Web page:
The Full Monte
The Monte Carlo Yachts 65 adds smart options to a complete package.
Daring to be different is a feature of Monte Carlo Yachts, and their 65 is a good example of this mindset. Part of the giant Beneteau boatbuilding combine, the company is run as an autonomous operation in Italy and takes great pride in its technology. And frankly, after testing their new 65, it’s quite hard to tell them they shouldn’t.
Resin infusion is maybe not such a rarity as it once was, and it is probably no surprise that the 65’s optional hardtop is made of carbon. But the modular assembly methods employed at MCY—where interiors are built in their own tray moldings before being lowered into the hull and bonded in place, with tolerances as low as five millimeters—represent the kind of manufacturing precision not often seen in production boatbuilding.
Modular construction is also quicker and cheaper than traditional boatbuilding methods. This has allowed the shipyard to look hard at the standard specification list, which remarkably, includes a fully fitted and very comfortable-looking twin-berth crew’s quarters en suite.
Up top, the 65’s flying bridge extends across virtually the full beam, and provides a wide expanse of relaxation space that can be sheltered by the optional T-top, with its sliding fabric sunroof. The barbecue area has been placed right aft, which is a sensible use of space. However, if I were the chef I would definitely want higher guardrails here, especially when using a glass of wine as a cooking aid. The forward sunbathing area is easy and safe to access thanks to that Portuguese bridge, and as on the MCY 76, the foredeck working area is recessed into the deck, to improve security during mooring and anchoring operations. Stowage has not been forgotten out here either—there are big, useful lockers both forward and on the flying bridge.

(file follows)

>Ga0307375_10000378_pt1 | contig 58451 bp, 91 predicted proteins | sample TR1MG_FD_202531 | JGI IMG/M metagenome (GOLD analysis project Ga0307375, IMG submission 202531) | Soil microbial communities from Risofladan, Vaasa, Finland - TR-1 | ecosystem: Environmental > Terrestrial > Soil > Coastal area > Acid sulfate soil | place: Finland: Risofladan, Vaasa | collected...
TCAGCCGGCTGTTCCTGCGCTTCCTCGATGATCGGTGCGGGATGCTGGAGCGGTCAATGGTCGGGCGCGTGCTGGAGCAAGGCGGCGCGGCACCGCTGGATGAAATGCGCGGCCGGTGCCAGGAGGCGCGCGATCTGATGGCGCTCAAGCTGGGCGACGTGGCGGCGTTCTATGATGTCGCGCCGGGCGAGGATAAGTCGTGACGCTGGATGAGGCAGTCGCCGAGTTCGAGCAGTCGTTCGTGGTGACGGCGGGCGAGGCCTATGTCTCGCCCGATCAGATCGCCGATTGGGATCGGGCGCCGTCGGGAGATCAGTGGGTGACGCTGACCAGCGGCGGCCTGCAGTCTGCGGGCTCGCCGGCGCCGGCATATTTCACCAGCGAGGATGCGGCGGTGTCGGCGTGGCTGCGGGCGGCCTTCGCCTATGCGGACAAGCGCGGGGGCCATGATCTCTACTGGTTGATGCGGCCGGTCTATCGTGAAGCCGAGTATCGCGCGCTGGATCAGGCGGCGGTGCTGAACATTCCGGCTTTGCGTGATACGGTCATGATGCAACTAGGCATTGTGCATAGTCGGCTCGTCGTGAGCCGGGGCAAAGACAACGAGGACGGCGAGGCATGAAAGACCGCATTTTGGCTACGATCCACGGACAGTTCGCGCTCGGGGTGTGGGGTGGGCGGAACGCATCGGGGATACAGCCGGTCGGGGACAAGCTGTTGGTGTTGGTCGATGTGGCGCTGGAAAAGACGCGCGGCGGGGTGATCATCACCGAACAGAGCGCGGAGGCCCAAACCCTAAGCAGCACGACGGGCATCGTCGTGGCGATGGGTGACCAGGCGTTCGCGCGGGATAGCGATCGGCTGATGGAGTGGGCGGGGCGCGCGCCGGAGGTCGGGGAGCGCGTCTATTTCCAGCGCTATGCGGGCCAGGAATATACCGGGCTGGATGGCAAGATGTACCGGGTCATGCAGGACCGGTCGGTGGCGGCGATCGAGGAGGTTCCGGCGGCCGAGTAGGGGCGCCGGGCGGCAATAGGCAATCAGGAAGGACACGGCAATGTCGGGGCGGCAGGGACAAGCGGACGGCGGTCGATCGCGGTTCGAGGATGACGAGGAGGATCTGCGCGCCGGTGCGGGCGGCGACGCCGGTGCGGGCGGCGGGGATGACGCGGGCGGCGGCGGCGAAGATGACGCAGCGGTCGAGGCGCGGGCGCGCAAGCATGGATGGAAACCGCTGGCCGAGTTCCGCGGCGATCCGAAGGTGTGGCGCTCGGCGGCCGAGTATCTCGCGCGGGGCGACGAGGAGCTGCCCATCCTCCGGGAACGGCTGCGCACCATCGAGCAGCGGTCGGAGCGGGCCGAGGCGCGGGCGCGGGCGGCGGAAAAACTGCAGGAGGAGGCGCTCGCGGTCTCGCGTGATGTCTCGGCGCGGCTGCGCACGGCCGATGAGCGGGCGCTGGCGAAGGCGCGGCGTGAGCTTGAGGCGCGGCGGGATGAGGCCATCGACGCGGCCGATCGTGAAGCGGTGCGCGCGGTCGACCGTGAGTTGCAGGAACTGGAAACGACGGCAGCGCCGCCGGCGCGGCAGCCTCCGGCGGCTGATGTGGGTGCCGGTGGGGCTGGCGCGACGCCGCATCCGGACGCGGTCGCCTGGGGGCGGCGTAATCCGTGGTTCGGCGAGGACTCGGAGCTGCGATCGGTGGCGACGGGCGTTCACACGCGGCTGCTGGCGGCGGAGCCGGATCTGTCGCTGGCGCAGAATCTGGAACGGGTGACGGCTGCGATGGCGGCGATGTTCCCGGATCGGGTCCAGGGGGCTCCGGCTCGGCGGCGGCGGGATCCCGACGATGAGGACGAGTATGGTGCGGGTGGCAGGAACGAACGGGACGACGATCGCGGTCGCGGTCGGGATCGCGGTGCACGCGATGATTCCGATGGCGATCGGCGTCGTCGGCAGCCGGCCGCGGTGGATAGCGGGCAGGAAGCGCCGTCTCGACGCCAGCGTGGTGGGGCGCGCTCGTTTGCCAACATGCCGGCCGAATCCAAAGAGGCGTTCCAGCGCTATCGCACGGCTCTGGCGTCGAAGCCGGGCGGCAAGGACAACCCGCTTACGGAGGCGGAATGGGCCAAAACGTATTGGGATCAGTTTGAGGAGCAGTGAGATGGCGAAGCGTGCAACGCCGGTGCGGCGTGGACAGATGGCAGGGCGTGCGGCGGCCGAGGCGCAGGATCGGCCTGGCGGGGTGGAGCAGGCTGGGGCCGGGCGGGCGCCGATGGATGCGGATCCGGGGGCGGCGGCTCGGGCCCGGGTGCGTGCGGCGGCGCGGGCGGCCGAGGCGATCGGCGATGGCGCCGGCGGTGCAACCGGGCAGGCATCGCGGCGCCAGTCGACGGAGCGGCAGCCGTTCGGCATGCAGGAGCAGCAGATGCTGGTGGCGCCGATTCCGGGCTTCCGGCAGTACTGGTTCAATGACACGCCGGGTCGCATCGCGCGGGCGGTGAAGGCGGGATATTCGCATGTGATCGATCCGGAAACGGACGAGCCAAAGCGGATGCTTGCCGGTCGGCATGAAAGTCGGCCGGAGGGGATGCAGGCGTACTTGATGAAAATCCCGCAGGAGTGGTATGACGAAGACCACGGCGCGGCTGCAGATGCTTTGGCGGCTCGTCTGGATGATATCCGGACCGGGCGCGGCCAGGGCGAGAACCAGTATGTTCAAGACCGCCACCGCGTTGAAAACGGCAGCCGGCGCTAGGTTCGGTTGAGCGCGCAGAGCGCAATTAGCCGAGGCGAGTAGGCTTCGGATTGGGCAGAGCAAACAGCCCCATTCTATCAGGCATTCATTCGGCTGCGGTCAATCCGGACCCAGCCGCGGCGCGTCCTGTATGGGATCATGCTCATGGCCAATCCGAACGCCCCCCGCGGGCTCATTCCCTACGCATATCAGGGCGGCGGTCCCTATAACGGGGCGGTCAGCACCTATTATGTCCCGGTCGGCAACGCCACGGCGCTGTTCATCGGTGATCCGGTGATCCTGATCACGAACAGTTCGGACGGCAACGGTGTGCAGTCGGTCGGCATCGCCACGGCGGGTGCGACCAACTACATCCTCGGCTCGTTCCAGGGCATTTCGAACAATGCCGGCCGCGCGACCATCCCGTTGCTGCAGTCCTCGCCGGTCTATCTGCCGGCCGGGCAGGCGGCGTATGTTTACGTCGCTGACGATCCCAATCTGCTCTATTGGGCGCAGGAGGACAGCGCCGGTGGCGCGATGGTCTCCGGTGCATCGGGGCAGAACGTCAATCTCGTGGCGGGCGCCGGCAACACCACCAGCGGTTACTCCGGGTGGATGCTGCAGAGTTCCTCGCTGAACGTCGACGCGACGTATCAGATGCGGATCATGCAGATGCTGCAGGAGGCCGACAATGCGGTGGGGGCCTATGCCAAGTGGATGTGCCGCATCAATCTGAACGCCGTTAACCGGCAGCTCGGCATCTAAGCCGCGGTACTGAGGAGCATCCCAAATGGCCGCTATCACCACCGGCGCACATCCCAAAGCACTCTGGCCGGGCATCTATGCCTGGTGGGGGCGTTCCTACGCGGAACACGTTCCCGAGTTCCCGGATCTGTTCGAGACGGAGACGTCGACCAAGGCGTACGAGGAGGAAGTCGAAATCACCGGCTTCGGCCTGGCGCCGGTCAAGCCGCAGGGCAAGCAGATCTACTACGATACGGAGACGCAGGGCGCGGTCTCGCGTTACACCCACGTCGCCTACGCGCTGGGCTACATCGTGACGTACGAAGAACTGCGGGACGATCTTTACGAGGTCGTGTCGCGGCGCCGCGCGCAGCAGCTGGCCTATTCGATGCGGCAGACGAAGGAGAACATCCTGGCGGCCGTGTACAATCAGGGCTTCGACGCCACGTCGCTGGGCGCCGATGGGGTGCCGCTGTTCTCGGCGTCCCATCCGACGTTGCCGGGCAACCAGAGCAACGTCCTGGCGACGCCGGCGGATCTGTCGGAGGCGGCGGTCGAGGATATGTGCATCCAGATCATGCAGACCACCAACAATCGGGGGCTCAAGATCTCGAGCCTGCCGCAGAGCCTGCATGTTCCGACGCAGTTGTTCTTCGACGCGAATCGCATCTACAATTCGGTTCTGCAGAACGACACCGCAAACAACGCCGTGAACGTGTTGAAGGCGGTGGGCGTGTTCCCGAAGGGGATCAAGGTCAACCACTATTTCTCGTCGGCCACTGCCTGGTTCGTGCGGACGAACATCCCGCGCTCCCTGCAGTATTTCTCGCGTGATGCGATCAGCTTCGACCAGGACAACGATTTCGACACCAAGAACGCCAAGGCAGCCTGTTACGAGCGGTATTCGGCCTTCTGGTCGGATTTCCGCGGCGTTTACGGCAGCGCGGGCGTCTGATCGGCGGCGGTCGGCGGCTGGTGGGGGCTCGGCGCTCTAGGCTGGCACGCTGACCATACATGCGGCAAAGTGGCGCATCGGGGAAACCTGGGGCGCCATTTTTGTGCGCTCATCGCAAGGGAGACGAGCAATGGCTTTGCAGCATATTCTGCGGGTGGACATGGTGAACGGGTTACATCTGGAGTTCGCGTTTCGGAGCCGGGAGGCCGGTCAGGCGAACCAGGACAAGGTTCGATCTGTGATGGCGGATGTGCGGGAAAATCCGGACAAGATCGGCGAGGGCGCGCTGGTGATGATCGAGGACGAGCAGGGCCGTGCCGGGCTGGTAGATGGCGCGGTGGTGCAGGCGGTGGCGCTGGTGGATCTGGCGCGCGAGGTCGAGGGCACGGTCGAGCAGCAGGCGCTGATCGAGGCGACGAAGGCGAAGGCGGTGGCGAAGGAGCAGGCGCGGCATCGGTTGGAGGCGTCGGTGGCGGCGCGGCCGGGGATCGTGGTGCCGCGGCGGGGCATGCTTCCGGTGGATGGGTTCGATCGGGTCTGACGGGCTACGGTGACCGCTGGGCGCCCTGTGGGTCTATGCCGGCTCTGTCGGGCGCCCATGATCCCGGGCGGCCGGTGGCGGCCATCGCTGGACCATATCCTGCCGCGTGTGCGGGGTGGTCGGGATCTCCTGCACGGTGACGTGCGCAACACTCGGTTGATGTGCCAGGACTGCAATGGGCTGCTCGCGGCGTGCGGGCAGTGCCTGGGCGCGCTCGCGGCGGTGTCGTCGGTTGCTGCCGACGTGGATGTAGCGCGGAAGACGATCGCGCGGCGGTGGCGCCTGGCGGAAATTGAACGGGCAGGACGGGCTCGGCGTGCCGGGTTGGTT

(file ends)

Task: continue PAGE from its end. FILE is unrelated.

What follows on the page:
Our 65 was fitted with the standard twin 1,000-hp MAN diesel option—there are another 400 horses available if you wish—and as we headed out of the marina the two big V8s were barely audible. Shortly, we managed a two-way top speed of just under 29 knots—slightly shy of the shipyard figure. Acceleration was also on the slow side by current standards, at around 24 seconds to 20 knots, but that is hardly an issue on a cruising boat. She climbed happily onto the plane with no fuss once the second turbo kicked in, and handled with verve and precision, barring the odd bit of spray which came aboard (the water was choppy). As we headed farther offshore to find even lumpier water, the 65 showed itself to be comfortably poised and capable of relaxed and remarkably quiet cruising at a good range of planing speeds.